Sometimes I listen to RENT and wonder if Larson had any idea how prophetic that statement would be. Whatever isolation was being felt a decade ago is multiplied by a thousand these days, I think. With cell phones, PDA's, internet, email...it's hard to really connect. I talked to my stepmom last night for about an hour. I don't think I've talked to her on the phone in almost a year. It was good, yet strange. This blog is not about that, though...this blog is about RENT.
I went to see RENT a week ago. Images from the movie still replay in my mind. I see Angel dying and I hear the soul-tormented voice of Collins singing the reprise to "I'll Cover You." I see the roses on the casket at the funeral. I hear Joanne and Maureen fighting through their own fears in "Take Me or Leave Me." I see the searching heart of Mimi and the broken rocker righteousness of Roger. I see his family and friends losing and finding each other through Mark's eyes.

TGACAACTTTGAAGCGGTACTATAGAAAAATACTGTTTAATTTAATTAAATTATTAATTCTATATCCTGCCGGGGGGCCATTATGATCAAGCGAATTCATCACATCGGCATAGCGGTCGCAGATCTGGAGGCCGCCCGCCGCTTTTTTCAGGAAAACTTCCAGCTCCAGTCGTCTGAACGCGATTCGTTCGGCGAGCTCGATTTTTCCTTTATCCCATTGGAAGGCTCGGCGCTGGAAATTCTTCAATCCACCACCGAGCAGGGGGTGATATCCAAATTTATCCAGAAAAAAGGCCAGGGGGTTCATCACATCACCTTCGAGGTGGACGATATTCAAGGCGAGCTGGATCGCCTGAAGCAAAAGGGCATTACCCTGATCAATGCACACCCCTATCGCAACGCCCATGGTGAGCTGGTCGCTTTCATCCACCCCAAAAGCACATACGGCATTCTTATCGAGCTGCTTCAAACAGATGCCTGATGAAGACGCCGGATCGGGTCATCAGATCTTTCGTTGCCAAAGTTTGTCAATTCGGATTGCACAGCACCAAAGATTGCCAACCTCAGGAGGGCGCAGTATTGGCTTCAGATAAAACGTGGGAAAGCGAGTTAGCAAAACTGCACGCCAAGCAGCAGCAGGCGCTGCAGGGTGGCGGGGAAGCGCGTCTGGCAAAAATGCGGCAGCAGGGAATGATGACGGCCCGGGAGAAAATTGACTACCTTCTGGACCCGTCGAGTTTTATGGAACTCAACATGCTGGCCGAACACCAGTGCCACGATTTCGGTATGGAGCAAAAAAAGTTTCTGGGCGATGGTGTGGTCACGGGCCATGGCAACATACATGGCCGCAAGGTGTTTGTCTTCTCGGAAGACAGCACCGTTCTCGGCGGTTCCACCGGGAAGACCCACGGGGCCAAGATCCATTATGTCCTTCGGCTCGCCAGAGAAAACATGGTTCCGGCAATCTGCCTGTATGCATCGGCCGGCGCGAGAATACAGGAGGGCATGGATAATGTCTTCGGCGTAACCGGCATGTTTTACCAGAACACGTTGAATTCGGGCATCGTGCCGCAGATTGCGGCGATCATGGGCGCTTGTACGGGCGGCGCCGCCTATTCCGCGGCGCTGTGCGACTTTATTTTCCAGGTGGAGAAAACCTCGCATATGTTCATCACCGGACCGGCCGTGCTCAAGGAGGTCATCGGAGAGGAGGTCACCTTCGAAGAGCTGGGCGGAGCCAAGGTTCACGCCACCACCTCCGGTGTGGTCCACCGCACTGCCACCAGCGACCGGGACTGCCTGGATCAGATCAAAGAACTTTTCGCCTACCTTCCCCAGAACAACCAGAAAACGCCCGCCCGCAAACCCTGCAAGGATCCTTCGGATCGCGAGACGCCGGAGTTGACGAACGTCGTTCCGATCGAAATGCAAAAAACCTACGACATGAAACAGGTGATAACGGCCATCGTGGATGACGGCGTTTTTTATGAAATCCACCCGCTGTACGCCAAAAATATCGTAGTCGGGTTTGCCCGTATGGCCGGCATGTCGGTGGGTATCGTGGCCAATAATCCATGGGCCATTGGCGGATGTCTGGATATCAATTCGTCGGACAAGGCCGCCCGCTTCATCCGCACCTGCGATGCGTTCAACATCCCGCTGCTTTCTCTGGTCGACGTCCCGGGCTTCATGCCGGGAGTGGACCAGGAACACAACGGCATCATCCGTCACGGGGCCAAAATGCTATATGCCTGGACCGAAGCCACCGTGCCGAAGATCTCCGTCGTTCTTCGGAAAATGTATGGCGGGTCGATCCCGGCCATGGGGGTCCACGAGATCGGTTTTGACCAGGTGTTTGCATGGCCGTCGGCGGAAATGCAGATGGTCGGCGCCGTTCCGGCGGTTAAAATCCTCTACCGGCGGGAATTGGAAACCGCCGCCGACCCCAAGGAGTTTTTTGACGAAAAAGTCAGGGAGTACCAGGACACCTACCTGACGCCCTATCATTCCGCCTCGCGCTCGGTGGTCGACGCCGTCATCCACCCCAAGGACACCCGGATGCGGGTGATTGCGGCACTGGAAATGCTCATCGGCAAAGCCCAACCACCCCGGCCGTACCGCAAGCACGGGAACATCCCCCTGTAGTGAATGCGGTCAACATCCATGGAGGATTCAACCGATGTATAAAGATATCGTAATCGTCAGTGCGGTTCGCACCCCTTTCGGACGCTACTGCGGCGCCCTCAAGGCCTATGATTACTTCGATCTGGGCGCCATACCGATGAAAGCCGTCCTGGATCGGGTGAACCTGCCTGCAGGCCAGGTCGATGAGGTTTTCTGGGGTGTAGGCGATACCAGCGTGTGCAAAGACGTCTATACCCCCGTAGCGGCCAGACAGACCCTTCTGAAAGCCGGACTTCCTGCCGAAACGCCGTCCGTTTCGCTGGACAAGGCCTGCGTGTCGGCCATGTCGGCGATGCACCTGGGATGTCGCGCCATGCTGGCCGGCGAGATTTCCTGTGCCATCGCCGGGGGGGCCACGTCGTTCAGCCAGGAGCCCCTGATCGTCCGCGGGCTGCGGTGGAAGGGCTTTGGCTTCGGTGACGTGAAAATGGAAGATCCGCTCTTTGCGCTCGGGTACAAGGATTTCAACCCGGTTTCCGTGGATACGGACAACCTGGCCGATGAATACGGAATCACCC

I was alternately excited and worried about this movie. Excited because it became one of my favorite musicals in high school--long before I had even seen it on the stage. My RENT experiences have always been some of my favorite memories with Liz, no matter how cold or rainy it was while sitting outside hoping to get front row tickets. I was worried because there is something about RENT that I don't think can be brought to life away from the stage. It is a stage musical--every performance I have seen has been affected by the way the audience reacts to what they're seeing. You don't get that interaction in a movie theater.
However, I was not disappointed. After getting the sung dialogue out of my head, I found myself loving my favorite story of my favorite characters in a whole new way. It was worth leaving work a little early to go see. It would be worth it to do it again today. It was magical--for those two hours, I was caught up in a story that is set in time, but completely timeless. My least favorite song in the musical became one of my favorite movie memories. I don't think it's fair to compare the two--they are separate, authentic, moving tellings of the same story.
If you love musicals, see it.
If you've ever loved another person, see it.
If you've ever been touched by humanity, see it.
If you've ever felt isolated, see it.